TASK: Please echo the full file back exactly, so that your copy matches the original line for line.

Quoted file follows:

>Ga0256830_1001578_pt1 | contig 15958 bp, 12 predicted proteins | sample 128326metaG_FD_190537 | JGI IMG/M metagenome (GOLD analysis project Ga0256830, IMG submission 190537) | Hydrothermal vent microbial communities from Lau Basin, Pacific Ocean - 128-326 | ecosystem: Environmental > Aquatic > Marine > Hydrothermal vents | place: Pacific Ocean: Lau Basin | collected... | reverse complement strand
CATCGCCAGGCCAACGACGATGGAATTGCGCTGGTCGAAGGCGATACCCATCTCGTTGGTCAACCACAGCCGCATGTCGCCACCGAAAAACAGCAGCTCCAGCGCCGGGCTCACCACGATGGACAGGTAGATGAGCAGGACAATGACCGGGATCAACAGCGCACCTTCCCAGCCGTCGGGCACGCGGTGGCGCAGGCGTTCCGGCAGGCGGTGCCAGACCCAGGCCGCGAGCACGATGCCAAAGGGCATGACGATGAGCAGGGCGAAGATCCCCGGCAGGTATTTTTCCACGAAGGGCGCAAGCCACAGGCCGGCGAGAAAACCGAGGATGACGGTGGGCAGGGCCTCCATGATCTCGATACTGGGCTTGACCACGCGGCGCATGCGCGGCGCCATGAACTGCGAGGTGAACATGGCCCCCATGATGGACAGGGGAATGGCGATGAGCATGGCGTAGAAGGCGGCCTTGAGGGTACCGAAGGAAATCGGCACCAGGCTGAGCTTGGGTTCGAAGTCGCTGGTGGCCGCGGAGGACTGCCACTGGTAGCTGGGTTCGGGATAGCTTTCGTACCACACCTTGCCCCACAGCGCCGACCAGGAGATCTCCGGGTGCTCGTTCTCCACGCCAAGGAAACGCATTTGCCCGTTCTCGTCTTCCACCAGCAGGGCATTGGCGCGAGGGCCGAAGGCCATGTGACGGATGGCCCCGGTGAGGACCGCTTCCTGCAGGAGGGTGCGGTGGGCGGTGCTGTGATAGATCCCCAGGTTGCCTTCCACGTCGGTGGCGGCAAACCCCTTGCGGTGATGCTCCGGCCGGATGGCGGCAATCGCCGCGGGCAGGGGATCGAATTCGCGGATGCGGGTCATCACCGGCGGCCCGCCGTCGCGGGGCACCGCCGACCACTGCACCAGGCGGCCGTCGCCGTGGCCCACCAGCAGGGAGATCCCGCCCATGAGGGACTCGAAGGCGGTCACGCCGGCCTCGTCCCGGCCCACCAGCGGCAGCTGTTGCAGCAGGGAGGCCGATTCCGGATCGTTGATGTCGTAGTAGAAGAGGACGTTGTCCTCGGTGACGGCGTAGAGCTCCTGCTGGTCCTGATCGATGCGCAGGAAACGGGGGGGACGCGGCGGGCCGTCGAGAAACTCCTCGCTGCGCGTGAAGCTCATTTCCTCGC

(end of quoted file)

>Ga0256830_1001578_pt1 | contig 15958 bp, 12 predicted proteins | sample 128326metaG_FD_190537 | JGI IMG/M metagenome (GOLD analysis project Ga0256830, IMG submission 190537) | Hydrothermal vent microbial communities from Lau Basin, Pacific Ocean - 128-326 | ecosystem: Environmental > Aquatic > Marine > Hydrothermal vents | place: Pacific Ocean: Lau Basin | collected... | reverse complement strand
CATCGCCAGGCCAACGACGATGGAATTGCGCTGGTCGAAGGCGATACCCATCTCGTTGGTCAACCACAGCCGCATGTCGCCACCGAAAAACAGCAGCTCCAGCGCCGGGCTCACCACGATGGACAGGTAGATGAGCAGGACAATGACCGGGATCAACAGCGCACCTTCCCAGCCGTCGGGCACGCGGTGGCGCAGGCGTTCCGGCAGGCGGTGCCAGACCCAGGCCGCGAGCACGATGCCAAAGGGCATGACGATGAGCAGGGCGAAGATCCCCGGCAGGTATTTTTCCACGAAGGGCGCAAGCCACAGGCCGGCGAGAAAACCGAGGATGACGGTGGGCAGGGCCTCCATGATCTCGATACTGGGCTTGACCACGCGGCGCATGCGCGGCGCCATGAACTGCGAGGTGAACATGGCCCCCATGATGGACAGGGGAATGGCGATGAGCATGGCGTAGAAGGCGGCCTTGAGGGTACCGAAGGAAATCGGCACCAGGCTGAGCTTGGGTTCGAAGTCGCTGGTGGCCGCGGAGGACTGCCACTGGTAGCTGGGTTCGGGATAGCTTTCGTACCACACCTTGCCCCACAGCGCCGACCAGGAGATCTCCGGGTGCTCGTTCTCCACGCCAAGGAAACGCATTTGCCCGTTCTCGTCTTCCACCAGCAGGGCATTGGCGCGAGGGCCGAAGGCCATGTGACGGATGGCCCCGGTGAGGACCGCTTCCTGCAGGAGGGTGCGGTGGGCGGTGCTGTGATAGATCCCCAGGTTGCCTTCCACGTCGGTGGCGGCAAACCCCTTGCGGTGATGCTCCGGCCGGATGGCGGCAATCGCCGCGGGCAGGGGATCGAATTCGCGGATGCGGGTCATCACCGGCGGCCCGCCGTCGCGGGGCACCGCCGACCACTGCACCAGGCGGCCGTCGCCGTGGCCCACCAGCAGGGAGATCCCGCCCATGAGGGACTCGAAGGCGGTCACGCCGGCCTCGTCCCGGCCCACCAGCGGCAGCTGTTGCAGCAGGGAGGCCGATTCCGGATCGTTGATGTCGTAGTAGAAGAGGACGTTGTCCTCGGTGACGGCGTAGAGCTCCTGCTGGTCCTGATCGATGCGCAGGAAACGGGGGGGACGCGGCGGGCCGTCGAGAAACTCCTCGCTGCGCGTGAAGCTCATTTCCTCGC